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It is the candidate who matters and not his party symbol or colour


Comments / {{hitsCtrl.values.hits}} Views / Wednesday, 17 January 2018 09:00


In the run up to the Local Government election, there is many a vote-catching promise made on   political platforms with each party forwarding their rationale as to why the people should cast their vote for them. As citizens of a country which has its economy in the doldrums, it is opportune that we make a wise decision instead of lamenting over the fact that we made the wrong choice. 

In the elections that have come and gone most of us made our decision based on a particular political party. However, considering the fact that corruption is rampant irrespective of any political party, we must ensure that we make our crucial decision based on the candidate and not on a party. 

Let us consider one of the recent events that made headlines and became the talk of the town. The Bond Scam which took place in the recent past and the final report presented by the Presidential Commission of Inquiry have clearly confirmed the words of wisdom of the British politician Lord Acton that “power tends to corrupt and absolute power corrupts absolutely”.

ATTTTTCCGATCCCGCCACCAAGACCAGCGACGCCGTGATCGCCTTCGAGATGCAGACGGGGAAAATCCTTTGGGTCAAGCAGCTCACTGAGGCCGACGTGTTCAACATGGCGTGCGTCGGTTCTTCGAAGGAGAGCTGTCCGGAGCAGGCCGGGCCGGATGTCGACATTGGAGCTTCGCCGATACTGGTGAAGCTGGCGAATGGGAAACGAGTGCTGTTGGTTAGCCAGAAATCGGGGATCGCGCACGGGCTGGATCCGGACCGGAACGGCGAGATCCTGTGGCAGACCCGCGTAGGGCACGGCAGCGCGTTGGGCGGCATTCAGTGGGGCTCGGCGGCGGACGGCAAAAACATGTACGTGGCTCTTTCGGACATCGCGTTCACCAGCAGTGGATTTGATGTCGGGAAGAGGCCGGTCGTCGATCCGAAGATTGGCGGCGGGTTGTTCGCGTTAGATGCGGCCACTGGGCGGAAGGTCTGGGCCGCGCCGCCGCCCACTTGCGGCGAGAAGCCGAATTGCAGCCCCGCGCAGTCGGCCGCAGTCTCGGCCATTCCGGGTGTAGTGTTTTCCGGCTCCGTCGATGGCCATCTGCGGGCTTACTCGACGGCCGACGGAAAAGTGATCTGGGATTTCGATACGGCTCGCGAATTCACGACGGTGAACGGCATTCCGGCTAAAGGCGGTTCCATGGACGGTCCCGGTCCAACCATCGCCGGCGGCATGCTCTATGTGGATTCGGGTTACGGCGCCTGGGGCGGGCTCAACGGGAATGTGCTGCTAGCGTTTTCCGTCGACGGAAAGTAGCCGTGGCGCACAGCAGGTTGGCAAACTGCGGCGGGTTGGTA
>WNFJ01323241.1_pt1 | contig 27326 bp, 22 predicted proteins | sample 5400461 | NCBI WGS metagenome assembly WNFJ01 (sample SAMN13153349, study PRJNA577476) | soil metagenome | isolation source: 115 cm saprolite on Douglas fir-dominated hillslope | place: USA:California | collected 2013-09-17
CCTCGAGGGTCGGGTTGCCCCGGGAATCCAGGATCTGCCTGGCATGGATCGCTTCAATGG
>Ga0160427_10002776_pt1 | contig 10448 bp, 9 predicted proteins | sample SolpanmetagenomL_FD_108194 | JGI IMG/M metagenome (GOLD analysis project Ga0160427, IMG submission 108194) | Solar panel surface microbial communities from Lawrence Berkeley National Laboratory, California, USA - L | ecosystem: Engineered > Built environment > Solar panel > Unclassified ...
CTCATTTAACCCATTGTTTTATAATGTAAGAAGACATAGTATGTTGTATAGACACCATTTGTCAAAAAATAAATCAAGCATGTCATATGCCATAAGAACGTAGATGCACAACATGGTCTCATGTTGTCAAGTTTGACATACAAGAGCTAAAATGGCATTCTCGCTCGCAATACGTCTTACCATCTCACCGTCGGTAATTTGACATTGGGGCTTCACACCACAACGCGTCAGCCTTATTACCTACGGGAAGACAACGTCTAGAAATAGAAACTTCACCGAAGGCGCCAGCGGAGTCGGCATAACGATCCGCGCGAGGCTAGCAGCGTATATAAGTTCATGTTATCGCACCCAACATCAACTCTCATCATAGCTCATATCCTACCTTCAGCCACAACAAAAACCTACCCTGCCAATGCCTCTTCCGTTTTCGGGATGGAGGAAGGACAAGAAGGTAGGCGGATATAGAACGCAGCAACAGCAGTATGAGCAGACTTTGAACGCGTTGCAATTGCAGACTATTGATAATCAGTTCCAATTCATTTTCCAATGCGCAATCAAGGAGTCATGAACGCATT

How far have the politicians fulfilled their promise of the sun, moon and the stars which they make prior to the elections? This is not a million euro dollar question. The answer simply slips away from our tongues even before we could think critically.

Some say that the Local Government election will have an impact on the country while others say that it is not. However, let us put aside this contentious issue and remind ourselves that this is the first stepping stone in a politician’s career. Casting our vote for a candidate based on his/her political party is not going to reap benefits for us because politicians in our country are involved in the habit of changing their allegiance to their parties at regular intervals for pecuniary motives (also known as ‘kade yanawaa’ in Sinhala).

Before we head off to the polling booths on 10 February, let us remind ourselves that we had voted for the perpetrators of all heinous crimes that took place in the former regime. We committed the same mistake again by voting for individuals who are being incriminated in the bond scam – Machiavellian financial scandal in Sri Lankan history. 

Keeping these things in mind, we ought to think more than thrice and use our privilege and right to vote in a way that it would reap positive benefits for us as well as our motherland. 

Hassaan Shazuli

Colombo 10


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